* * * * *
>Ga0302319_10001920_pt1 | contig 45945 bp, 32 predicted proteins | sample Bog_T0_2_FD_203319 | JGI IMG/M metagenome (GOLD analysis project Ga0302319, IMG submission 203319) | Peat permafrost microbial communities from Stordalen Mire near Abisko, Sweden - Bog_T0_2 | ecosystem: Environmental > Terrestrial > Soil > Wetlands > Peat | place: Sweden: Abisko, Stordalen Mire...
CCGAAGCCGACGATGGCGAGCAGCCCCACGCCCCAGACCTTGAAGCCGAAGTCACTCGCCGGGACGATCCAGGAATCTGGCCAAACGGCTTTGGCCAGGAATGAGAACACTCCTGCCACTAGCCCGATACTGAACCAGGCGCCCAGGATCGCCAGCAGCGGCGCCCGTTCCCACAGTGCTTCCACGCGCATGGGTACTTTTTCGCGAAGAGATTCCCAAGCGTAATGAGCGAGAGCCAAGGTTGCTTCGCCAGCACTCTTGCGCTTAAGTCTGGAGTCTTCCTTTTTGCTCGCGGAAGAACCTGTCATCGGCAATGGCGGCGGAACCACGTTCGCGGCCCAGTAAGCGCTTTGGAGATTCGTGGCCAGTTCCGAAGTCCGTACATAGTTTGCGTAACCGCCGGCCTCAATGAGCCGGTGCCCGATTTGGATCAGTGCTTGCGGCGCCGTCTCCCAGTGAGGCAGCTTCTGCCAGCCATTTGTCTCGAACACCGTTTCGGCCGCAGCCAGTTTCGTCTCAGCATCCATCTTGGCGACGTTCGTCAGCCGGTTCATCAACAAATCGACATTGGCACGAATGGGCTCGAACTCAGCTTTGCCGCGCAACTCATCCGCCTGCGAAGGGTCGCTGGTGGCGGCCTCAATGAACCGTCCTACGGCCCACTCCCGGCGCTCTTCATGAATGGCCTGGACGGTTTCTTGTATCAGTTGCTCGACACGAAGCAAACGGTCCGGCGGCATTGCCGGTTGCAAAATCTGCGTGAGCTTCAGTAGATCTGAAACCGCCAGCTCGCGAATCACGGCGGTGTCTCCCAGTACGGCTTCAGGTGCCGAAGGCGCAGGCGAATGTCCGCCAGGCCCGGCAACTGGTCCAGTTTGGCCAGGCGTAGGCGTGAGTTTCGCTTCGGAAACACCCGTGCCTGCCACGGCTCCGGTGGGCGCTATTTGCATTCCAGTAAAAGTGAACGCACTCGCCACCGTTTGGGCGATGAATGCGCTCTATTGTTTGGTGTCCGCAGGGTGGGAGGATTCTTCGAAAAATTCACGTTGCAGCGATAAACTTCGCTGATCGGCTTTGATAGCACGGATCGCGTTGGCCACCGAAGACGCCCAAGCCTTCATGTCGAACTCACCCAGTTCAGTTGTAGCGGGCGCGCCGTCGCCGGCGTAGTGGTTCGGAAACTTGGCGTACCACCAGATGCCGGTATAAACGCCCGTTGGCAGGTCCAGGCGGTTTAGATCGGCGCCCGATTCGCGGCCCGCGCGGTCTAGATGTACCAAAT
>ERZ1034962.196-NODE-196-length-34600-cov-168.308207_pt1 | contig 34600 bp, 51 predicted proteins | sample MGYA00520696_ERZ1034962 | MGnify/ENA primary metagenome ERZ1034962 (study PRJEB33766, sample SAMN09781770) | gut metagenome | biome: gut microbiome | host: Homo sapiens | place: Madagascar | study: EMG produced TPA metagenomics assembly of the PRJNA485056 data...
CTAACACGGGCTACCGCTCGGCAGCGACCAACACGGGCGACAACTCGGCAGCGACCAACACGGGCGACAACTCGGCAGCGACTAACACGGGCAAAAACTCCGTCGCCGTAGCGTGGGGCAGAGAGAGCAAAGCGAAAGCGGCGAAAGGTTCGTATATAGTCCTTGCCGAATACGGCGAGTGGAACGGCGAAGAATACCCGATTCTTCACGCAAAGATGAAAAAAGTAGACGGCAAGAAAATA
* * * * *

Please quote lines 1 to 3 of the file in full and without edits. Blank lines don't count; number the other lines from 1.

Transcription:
>Ga0302319_10001920_pt1 | contig 45945 bp, 32 predicted proteins | sample Bog_T0_2_FD_203319 | JGI IMG/M metagenome (GOLD analysis project Ga0302319, IMG submission 203319) | Peat permafrost microbial communities from Stordalen Mire near Abisko, Sweden - Bog_T0_2 | ecosystem: Environmental > Terrestrial > Soil > Wetlands > Peat | place: Sweden: Abisko, Stordalen Mire...
CCGAAGCCGACGATGGCGAGCAGCCCCACGCCCCAGACCTTGAAGCCGAAGTCACTCGCCGGGACGATCCAGGAATCTGGCCAAACGGCTTTGGCCAGGAATGAGAACACTCCTGCCACTAGCCCGATACTGAACCAGGCGCCCAGGATCGCCAGCAGCGGCGCCCGTTCCCACAGTGCTTCCACGCGCATGGGTACTTTTTCGCGAAGAGATTCCCAAGCGTAATGAGCGAGAGCCAAGGTTGCTTCGCCAGCACTCTTGCGCTTAAGTCTGGAGTCTTCCTTTTTGCTCGCGGAAGAACCTGTCATCGGCAATGGCGGCGGAACCACGTTCGCGGCCCAGTAAGCGCTTTGGAGATTCGTGGCCAGTTCCGAAGTCCGTACATAGTTTGCGTAACCGCCGGCCTCAATGAGCCGGTGCCCGATTTGGATCAGTGCTTGCGGCGCCGTCTCCCAGTGAGGCAGCTTCTGCCAGCCATTTGTCTCGAACACCGTTTCGGCCGCAGCCAGTTTCGTCTCAGCATCCATCTTGGCGACGTTCGTCAGCCGGTTCATCAACAAATCGACATTGGCACGAATGGGCTCGAACTCAGCTTTGCCGCGCAACTCATCCGCCTGCGAAGGGTCGCTGGTGGCGGCCTCAATGAACCGTCCTACGGCCCACTCCCGGCGCTCTTCATGAATGGCCTGGACGGTTTCTTGTATCAGTTGCTCGACACGAAGCAAACGGTCCGGCGGCATTGCCGGTTGCAAAATCTGCGTGAGCTTCAGTAGATCTGAAACCGCCAGCTCGCGAATCACGGCGGTGTCTCCCAGTACGGCTTCAGGTGCCGAAGGCGCAGGCGAATGTCCGCCAGGCCCGGCAACTGGTCCAGTTTGGCCAGGCGTAGGCGTGAGTTTCGCTTCGGAAACACCCGTGCCTGCCACGGCTCCGGTGGGCGCTATTTGCATTCCAGTAAAAGTGAACGCACTCGCCACCGTTTGGGCGATGAATGCGCTCTATTGTTTGGTGTCCGCAGGGTGGGAGGATTCTTCGAAAAATTCACGTTGCAGCGATAAACTTCGCTGATCGGCTTTGATAGCACGGATCGCGTTGGCCACCGAAGACGCCCAAGCCTTCATGTCGAACTCACCCAGTTCAGTTGTAGCGGGCGCGCCGTCGCCGGCGTAGTGGTTCGGAAACTTGGCGTACCACCAGATGCCGGTATAAACGCCCGTTGGCAGGTCCAGGCGGTTTAGATCGGCGCCCGATTCGCGGCCCGCGCGGTCTAGATGTACCAAAT
>ERZ1034962.196-NODE-196-length-34600-cov-168.308207_pt1 | contig 34600 bp, 51 predicted proteins | sample MGYA00520696_ERZ1034962 | MGnify/ENA primary metagenome ERZ1034962 (study PRJEB33766, sample SAMN09781770) | gut metagenome | biome: gut microbiome | host: Homo sapiens | place: Madagascar | study: EMG produced TPA metagenomics assembly of the PRJNA485056 data...